UN rights monitors called Tuesday for the global community to take urgent action to avoid a potential genocide against the Yazidi community in Iraq.
Thousands of members of the Yazidi religious minority are trapped on a mountain in northwestern Iraq with little food or water after Islamic State jihadists overran the region.
"All possible measures must be taken urgently to avoid a mass atrocity and potential genocide within days or hours," said UN minority rights expert Rita Izsak.
"Civilians need to be protected on the ground and escorted out of situations of extreme peril," Izsak said in a joint statement with fellow monitors, urging action by the Iraqi government and international community.
Thousands of Yazidi refugees are stranded on Mount Sinjar, besieged by Sunni extremists from the Islamic State who control much of northern Iraq and eastern Syria.
"We are witnessing a tragedy of huge proportions unfolding, in which thousands of people are at immediate risk of death by violence or by hunger and thirst," said Chaloka Beyani, UN monitor on refugee rights.
"Humanitarian aid must be delivered quickly and no efforts should be spared to protect all groups forcefully displaced by this conflict."
UN refugee agency spokesman Adrian Edwards told reporters there were 20,000-30,000 people on Sinjar Mountain.
World Health Organization spokesman Paul Garwood said two medical teams had reached the mountain, while supplies had been sent in by helicopter.
The United States and France have also dropped aid supplies.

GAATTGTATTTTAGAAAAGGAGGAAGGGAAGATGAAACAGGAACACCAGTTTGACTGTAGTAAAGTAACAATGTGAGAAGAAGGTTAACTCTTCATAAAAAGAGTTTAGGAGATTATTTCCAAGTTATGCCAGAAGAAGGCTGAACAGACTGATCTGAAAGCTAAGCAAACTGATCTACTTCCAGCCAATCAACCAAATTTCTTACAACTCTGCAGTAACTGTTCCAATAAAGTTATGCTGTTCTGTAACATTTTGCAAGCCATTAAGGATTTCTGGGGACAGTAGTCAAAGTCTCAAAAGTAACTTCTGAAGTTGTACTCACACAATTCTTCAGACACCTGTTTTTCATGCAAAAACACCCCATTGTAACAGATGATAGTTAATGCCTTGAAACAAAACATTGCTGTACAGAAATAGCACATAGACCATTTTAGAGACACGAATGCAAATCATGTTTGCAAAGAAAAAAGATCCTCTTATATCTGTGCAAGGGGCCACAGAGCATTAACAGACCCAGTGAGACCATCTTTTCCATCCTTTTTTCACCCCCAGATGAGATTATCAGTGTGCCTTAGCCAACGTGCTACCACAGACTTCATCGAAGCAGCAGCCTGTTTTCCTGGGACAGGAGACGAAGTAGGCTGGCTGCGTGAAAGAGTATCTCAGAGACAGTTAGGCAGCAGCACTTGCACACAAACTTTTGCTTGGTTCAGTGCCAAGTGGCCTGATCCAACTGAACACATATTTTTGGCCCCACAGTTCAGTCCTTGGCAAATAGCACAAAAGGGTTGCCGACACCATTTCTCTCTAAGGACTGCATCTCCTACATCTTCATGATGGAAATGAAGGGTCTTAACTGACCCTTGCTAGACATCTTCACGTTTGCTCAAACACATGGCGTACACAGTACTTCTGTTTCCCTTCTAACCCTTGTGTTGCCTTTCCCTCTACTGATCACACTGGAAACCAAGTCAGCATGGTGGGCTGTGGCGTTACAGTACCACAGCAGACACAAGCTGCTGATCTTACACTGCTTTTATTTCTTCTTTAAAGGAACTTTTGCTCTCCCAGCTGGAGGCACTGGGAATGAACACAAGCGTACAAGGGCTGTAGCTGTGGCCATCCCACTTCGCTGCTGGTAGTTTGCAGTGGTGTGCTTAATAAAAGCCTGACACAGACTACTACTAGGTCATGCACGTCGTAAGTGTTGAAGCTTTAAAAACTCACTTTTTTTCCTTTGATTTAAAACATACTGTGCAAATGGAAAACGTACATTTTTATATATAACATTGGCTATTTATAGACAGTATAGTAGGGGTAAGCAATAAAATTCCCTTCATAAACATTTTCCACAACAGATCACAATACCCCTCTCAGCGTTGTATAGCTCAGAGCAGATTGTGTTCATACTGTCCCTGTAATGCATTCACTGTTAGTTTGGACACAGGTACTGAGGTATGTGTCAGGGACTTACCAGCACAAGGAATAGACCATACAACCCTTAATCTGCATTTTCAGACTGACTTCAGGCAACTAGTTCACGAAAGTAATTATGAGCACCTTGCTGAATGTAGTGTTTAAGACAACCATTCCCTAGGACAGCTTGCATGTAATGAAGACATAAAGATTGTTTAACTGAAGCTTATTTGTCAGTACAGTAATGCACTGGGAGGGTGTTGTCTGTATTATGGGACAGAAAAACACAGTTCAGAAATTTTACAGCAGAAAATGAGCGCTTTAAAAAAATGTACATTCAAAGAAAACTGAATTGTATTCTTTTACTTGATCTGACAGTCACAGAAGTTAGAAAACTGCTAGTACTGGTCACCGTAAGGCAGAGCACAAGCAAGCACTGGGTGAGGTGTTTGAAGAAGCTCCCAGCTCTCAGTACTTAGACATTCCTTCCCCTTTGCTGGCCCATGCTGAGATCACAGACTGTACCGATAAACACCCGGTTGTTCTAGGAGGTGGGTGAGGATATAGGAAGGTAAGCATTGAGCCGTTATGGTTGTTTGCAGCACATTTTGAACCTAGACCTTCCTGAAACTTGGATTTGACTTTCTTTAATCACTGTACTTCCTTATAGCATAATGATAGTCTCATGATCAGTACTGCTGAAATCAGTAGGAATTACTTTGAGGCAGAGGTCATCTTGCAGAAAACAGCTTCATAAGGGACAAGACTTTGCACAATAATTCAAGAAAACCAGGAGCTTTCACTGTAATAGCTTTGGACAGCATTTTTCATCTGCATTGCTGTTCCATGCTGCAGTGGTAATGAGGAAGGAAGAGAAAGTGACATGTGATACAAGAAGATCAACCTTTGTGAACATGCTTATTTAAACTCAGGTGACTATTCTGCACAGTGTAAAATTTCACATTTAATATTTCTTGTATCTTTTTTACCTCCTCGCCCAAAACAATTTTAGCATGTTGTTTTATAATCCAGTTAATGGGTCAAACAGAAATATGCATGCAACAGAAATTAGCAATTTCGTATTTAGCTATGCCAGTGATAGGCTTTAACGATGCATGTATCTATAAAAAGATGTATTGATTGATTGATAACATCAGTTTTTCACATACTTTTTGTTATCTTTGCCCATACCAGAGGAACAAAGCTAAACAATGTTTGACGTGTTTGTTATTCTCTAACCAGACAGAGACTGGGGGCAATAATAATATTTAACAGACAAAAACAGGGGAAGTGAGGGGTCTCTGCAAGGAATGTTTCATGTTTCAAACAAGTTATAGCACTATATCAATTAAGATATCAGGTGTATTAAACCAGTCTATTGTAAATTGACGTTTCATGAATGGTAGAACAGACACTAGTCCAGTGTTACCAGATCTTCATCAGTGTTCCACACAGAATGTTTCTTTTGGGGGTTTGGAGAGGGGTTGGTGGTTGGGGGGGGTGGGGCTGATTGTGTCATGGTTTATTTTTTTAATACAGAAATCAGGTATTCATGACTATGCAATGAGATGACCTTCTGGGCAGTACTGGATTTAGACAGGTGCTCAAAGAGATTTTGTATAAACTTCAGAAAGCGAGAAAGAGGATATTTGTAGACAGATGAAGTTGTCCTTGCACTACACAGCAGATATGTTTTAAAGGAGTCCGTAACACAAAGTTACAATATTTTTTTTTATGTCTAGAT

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Edwards said some 35,000 people had managed to flee the mountain, head into Syria and then reach Iraqi Kurdistan.
"The new arrivals are exhausted, dehydrated and many have suffered sun or heat stroke, with the daily temperatures reaching 40 to 45 degrees Celsius (101 to 113 degrees Fahrenheit)," he said.
- 'Attempted extermination' -
Kurdistan's Dohuk governorate has taken in hundreds of thousands of people driven from their homes by the offensive, including Yazidis, Christians, Shabak, Kakai, Armenian and Turkmen minorities, Edwards said.
The UN is rushing in supplies, he said, applauding locals for helping the refugees.
In all, there are more than 1.2 million internally displaced people in Iraq, including 700,000 in Kurdistan, which was already hosting 220,000 Syrian refugees.
Another 10,000 to 15,000 Yazidis have opted to flee to war-torn Syria.
Islamic State fighters have presented non-Muslims with a "convert or die" option, said Christof Heyns, UN expert on arbitrary executions.
"We cannot stand by in the face of such atrocities. International actors must do all in their power to support those on the ground with the capacity to protect lives," he said.
Religious rights monitor Heiner Beilefeldt said freedom of faith was being "denied in the most gross and systematic way possible, through the attempted extermination of religious minorities."
Women are bearing the brunt, warned Rashida Manjoo, who monitors gender-based violence.
"We have reports of women being executed and unverified reports that strongly suggest that hundreds of women and children have been kidnapped –- many of the teenagers have been sexually assaulted, and women have been assigned or sold to 'IS' fighters," she said.